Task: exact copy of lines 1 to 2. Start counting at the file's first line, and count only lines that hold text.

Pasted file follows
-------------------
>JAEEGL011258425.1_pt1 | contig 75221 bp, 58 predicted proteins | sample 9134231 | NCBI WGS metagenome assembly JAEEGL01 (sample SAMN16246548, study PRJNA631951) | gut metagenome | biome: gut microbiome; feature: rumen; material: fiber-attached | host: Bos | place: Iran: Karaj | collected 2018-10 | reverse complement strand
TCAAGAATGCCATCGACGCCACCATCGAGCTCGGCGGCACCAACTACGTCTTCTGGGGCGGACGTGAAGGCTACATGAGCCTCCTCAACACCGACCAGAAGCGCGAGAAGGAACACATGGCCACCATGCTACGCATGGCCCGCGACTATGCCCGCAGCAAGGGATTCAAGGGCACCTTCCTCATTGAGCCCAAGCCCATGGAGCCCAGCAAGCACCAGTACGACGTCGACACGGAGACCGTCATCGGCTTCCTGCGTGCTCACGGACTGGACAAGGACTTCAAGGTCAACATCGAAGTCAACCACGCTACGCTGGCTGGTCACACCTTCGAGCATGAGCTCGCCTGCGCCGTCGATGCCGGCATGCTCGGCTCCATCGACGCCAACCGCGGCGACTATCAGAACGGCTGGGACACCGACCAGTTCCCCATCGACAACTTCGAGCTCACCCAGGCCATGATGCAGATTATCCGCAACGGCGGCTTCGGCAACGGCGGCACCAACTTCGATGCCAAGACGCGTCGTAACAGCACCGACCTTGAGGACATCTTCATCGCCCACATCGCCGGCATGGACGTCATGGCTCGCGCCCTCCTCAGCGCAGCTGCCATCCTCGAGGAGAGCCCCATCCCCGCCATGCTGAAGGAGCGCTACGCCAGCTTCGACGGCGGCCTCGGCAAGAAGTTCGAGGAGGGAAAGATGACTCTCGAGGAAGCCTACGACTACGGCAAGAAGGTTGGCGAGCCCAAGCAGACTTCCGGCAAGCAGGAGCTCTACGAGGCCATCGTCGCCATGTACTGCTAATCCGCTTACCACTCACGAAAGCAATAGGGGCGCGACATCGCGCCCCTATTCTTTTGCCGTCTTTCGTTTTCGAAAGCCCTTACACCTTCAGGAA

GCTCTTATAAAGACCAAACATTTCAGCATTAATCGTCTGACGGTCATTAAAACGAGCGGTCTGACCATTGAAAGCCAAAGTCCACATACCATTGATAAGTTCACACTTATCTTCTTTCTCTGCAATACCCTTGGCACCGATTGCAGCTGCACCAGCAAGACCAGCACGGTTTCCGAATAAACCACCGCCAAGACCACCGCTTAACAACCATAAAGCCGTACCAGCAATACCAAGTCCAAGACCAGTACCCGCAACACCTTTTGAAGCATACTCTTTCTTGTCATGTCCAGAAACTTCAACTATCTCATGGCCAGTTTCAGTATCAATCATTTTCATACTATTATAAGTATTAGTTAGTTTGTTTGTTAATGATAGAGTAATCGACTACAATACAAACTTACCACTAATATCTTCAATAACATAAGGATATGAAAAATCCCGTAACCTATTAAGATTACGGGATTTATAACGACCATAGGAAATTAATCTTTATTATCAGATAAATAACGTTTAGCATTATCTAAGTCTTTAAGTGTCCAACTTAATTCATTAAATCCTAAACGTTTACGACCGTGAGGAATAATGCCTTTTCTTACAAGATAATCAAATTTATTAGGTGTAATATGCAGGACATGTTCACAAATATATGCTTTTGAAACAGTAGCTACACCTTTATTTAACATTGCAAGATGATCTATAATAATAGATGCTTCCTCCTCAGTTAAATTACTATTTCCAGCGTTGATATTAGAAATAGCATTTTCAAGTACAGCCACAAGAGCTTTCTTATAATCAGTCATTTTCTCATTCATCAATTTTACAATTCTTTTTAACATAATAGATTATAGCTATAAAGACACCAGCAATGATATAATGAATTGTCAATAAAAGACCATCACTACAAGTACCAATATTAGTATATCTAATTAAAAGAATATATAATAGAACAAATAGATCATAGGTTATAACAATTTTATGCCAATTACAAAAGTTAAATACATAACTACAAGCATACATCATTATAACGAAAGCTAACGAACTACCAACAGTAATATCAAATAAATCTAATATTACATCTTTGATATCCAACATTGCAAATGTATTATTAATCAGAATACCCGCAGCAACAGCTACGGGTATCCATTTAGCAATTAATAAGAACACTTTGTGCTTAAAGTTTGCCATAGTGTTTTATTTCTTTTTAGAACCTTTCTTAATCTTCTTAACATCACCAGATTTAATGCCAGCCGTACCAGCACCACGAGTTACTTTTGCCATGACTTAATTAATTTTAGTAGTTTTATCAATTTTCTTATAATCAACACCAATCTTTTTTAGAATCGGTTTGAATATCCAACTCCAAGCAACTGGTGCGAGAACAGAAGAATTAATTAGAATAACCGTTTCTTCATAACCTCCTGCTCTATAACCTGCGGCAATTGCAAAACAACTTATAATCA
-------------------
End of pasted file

>JAEEGL011258425.1_pt1 | contig 75221 bp, 58 predicted proteins | sample 9134231 | NCBI WGS metagenome assembly JAEEGL01 (sample SAMN16246548, study PRJNA631951) | gut metagenome | biome: gut microbiome; feature: rumen; material: fiber-attached | host: Bos | place: Iran: Karaj | collected 2018-10 | reverse complement strand
TCAAGAATGCCATCGACGCCACCATCGAGCTCGGCGGCACCAACTACGTCTTCTGGGGCGGACGTGAAGGCTACATGAGCCTCCTCAACACCGACCAGAAGCGCGAGAAGGAACACATGGCCACCATGCTACGCATGGCCCGCGACTATGCCCGCAGCAAGGGATTCAAGGGCACCTTCCTCATTGAGCCCAAGCCCATGGAGCCCAGCAAGCACCAGTACGACGTCGACACGGAGACCGTCATCGGCTTCCTGCGTGCTCACGGACTGGACAAGGACTTCAAGGTCAACATCGAAGTCAACCACGCTACGCTGGCTGGTCACACCTTCGAGCATGAGCTCGCCTGCGCCGTCGATGCCGGCATGCTCGGCTCCATCGACGCCAACCGCGGCGACTATCAGAACGGCTGGGACACCGACCAGTTCCCCATCGACAACTTCGAGCTCACCCAGGCCATGATGCAGATTATCCGCAACGGCGGCTTCGGCAACGGCGGCACCAACTTCGATGCCAAGACGCGTCGTAACAGCACCGACCTTGAGGACATCTTCATCGCCCACATCGCCGGCATGGACGTCATGGCTCGCGCCCTCCTCAGCGCAGCTGCCATCCTCGAGGAGAGCCCCATCCCCGCCATGCTGAAGGAGCGCTACGCCAGCTTCGACGGCGGCCTCGGCAAGAAGTTCGAGGAGGGAAAGATGACTCTCGAGGAAGCCTACGACTACGGCAAGAAGGTTGGCGAGCCCAAGCAGACTTCCGGCAAGCAGGAGCTCTACGAGGCCATCGTCGCCATGTACTGCTAATCCGCTTACCACTCACGAAAGCAATAGGGGCGCGACATCGCGCCCCTATTCTTTTGCCGTCTTTCGTTTTCGAAAGCCCTTACACCTTCAGGAA